Deep Dive into the Flathead Lake Bio Station with Ian Withrow
| July 17, 2020 8:42 AM
“Everything in moderation” can be a tough phrase for me to swallow. Especially this time of year, when grocery store marketing does a number on me and it takes everything I have to avoid those barbecue and s’mores displays in favor of the produce section, where nutrient-rich fruits and vegetables are waiting to do my body good.
When it comes to diet, balance can be difficult. When it comes to health and sustainability, balance is essential. This applies to the food web of Flathead Lake, which is dependent upon a delicate and specific ratio of nutrients. These nutrients, largely nitrogen and phosphorus, provide the building blocks for life. They’re first ingested by microorganisms and subsequently serve as the nutritional foundation for the next largest organisms and so on, until they are ultimately contained in a campfire-roasted lake trout on your dinner plate.
This brings us to the somewhat delicate topic of this month’s column: Our waste. Not the trash we throw out … the other waste, the stuff we’re less keen to talk about. For much of history, human waste and wastewater went untreated, and because human waste concentrates nutrients, the untreated wastewater created a tremendous influx of nitrogen and phosphorus into freshwater ecosystems. This overabundance polluted water world-wide, making it unsanitary and causing unsightly and at times toxic algal blooms.
As a result, wastewater treatment became a priority all over the world. This has since become extremely effective at removing phosphorus — a dominant element in human and animal waste — from wastewater before returning it to an ecosystem … and it worked! By the early 1990s, wastewater treatment plants in the Flathead were upgraded for low-level phosphorus removal, and Bigfork’s current wastewater treatment plant is extremely effective at removing nutrients.
Societal investments in this technology have benefited Flathead Lake, which remains clean and blue. Toxic algal blooms went away. Water became more sanitary. The problem, it seemed, was solved. But as more phosphorus is stripped disproportionately by wastewater treatment, the greater the nitrogen-to-phosphorus ratio becomes. Are there consequences to these advancements in wastewater treatment disturbing the balance of nutrients?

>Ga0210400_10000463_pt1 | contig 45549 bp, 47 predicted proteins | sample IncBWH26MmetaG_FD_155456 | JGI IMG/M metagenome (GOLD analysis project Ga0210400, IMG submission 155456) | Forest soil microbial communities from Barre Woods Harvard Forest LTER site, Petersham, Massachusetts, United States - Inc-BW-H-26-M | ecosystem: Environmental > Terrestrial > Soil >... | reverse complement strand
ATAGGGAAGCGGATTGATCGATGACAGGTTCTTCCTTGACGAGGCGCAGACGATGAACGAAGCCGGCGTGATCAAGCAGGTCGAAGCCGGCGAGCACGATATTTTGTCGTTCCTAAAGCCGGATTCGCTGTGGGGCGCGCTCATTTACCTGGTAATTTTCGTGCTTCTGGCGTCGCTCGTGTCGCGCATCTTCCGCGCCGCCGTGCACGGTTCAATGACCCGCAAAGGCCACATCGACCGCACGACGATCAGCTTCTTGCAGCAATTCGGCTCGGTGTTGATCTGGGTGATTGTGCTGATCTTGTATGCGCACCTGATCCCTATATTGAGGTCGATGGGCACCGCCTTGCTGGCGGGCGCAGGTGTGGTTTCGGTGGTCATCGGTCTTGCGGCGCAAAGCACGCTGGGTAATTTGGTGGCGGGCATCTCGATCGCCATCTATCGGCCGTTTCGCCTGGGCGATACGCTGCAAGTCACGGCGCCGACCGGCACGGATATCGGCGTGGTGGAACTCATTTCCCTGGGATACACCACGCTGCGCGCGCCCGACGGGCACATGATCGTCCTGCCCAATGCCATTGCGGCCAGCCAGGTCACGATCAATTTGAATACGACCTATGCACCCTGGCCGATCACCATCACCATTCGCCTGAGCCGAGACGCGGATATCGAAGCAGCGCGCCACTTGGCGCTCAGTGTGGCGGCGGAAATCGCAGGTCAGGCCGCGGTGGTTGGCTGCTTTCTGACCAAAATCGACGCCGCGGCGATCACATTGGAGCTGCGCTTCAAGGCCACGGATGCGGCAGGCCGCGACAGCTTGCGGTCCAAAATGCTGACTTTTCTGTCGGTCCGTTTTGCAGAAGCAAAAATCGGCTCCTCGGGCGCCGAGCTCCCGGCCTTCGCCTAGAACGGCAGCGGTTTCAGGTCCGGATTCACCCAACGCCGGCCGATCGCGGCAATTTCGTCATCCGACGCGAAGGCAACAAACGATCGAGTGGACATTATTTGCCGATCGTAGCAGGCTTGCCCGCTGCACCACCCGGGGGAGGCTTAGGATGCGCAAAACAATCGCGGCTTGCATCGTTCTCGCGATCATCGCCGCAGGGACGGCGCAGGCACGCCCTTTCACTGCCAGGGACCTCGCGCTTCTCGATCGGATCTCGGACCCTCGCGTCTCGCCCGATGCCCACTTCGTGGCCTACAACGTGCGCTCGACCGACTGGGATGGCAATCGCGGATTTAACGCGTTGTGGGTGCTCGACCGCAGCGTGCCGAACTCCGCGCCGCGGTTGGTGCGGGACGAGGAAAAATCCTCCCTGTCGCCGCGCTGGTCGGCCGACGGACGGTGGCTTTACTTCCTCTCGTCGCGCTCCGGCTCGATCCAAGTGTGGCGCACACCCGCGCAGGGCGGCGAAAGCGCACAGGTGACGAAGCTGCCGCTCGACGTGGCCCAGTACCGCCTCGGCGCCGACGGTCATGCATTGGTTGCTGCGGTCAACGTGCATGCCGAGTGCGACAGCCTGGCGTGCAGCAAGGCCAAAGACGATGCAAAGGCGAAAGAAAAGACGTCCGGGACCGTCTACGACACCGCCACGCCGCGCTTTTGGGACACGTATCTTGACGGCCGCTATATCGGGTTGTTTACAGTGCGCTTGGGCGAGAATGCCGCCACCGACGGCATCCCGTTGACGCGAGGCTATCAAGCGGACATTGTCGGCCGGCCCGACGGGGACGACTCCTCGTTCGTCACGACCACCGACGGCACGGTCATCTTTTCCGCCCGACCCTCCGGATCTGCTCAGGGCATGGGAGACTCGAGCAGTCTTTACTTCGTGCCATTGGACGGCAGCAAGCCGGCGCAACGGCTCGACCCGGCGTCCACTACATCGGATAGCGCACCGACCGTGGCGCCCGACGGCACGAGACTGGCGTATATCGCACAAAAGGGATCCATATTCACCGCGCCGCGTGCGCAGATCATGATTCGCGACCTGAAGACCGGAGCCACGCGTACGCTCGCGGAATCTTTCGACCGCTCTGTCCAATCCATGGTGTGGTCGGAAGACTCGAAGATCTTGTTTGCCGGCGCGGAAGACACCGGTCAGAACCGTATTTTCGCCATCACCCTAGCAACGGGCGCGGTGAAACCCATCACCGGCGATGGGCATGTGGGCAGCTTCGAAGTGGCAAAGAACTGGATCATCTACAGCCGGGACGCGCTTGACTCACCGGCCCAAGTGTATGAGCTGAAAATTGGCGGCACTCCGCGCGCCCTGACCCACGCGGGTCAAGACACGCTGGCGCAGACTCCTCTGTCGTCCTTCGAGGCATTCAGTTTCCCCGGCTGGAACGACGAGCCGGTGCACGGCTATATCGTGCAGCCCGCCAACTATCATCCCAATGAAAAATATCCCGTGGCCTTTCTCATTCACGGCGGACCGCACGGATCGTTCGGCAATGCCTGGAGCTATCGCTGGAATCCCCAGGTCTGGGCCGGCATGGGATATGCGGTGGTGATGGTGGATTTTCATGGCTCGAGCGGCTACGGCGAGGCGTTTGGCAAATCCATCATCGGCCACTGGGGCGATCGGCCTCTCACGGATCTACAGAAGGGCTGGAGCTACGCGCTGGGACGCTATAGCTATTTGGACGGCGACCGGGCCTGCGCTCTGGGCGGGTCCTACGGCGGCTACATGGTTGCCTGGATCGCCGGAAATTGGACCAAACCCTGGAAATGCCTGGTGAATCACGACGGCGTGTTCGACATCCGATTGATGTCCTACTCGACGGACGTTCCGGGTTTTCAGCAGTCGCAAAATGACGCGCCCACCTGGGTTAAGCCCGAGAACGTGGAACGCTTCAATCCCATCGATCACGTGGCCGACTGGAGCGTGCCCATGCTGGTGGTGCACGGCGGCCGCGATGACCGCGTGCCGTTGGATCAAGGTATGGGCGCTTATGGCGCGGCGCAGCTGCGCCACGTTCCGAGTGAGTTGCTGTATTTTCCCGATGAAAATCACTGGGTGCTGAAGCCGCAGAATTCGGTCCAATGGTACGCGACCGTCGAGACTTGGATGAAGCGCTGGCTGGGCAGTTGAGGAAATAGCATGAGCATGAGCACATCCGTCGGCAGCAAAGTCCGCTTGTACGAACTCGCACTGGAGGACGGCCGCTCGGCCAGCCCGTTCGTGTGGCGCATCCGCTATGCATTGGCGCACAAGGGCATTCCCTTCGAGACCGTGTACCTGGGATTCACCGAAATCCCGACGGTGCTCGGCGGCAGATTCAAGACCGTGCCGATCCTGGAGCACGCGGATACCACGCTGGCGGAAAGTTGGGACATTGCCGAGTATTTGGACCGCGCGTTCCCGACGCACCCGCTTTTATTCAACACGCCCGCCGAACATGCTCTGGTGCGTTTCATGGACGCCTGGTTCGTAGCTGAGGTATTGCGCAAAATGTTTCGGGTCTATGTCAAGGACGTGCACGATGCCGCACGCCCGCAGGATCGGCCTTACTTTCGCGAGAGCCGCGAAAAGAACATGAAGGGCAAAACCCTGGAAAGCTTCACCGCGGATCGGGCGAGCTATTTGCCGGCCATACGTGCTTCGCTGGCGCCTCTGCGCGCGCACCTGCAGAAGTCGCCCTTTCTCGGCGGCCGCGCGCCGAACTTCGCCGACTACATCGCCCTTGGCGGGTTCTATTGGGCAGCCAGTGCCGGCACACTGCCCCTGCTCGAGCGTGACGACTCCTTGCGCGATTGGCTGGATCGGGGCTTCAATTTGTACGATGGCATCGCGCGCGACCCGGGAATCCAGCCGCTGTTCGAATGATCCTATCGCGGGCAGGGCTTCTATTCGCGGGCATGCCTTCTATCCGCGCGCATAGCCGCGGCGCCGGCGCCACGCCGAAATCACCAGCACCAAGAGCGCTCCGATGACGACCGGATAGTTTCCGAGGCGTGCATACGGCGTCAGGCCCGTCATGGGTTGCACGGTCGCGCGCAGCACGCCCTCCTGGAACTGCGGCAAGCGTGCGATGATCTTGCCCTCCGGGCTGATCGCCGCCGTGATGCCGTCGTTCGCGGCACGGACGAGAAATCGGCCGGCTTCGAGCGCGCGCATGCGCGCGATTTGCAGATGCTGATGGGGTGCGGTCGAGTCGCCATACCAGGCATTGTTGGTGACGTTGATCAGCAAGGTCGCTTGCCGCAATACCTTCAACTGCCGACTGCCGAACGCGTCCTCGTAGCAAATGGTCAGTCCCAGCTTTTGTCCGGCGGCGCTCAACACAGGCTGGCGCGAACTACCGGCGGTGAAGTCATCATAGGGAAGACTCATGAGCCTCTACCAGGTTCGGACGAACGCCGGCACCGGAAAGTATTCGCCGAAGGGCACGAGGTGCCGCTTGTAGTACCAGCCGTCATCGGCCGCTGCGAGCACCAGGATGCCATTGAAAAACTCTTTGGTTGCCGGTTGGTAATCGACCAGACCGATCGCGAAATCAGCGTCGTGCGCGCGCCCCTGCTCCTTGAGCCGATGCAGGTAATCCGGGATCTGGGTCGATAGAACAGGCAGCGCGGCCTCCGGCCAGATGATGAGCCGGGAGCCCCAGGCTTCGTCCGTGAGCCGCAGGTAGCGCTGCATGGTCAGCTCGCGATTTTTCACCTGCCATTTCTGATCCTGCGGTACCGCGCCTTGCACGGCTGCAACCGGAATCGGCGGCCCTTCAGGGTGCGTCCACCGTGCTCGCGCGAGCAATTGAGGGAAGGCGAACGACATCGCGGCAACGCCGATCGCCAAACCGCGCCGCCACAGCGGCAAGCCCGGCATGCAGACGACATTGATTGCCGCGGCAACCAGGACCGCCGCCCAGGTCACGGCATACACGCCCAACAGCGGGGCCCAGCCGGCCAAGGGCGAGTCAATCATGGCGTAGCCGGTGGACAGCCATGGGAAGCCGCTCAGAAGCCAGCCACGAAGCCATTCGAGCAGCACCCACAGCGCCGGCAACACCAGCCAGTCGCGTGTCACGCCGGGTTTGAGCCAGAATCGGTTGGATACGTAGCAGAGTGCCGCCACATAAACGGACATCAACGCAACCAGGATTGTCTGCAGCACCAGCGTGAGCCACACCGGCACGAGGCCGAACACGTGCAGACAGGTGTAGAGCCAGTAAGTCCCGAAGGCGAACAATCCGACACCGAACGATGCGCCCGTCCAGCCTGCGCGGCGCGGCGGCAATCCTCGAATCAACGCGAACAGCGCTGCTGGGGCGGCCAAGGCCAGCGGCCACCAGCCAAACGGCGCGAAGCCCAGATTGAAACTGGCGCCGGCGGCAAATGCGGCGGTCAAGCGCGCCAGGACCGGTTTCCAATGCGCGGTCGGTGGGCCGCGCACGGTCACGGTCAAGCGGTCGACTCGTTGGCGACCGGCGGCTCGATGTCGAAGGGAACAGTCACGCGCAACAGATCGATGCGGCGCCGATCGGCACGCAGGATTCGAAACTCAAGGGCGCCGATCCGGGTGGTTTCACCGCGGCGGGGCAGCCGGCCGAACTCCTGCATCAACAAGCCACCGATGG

FLBS Director Jim Elser is attempting to answer that very question. In a recent study published by the National Academy of Sciences, Elser joined an international research team to help uncover potential impacts that advancements in wastewater treatment can have on the ecological health of freshwater ecosystems. Additionally, utilizing data from the Bio Station’s Flathead Monitoring Program, and research provided by students in his field ecology summer class, Elser has documented an increasing nitrogen-to-phosphorus ratio in Flathead Lake.
What does that mean for us? While there is still research to be done, a logical line of speculation can be drawn.
In Flathead Lake, microorganisms require a specific combination of nitrogen and phosphorus to survive and grow. When there is little or no phosphorus in the water, the growth and reproduction rates of these microorganisms (remember our Dear Little Daphnia?) slow down. There are two undesirable consequences of this: In the short term, with less microorganisms to eat algae, the clear water of Flathead could begin to turn green and murky. In the long term, fewer microorganisms would mean less food for larger organisms, which could result in fewer and smaller fish.
It is ironic that well-intentioned use of modern technology could cause this imbalance within our natural ecosystems. But it is likely that scientific inquiry, human innovation and use of technology could return the balance to normal, where Flathead Lake holds an appropriate ratio of nitrogen and phosphorus, the microorganisms flourish, the water remains clear and the fish are large and plentiful.
Maintaining a healthy balance of nitrogen and phosphorus in Flathead Lake is a worthy effort, beneficial to the ecological, economic and recreational health of Flathead Lake. Knowing that FLBS will continue to monitor and serve as Sentinel of the Lake for many years to come is a deliciously reassuring thought. ■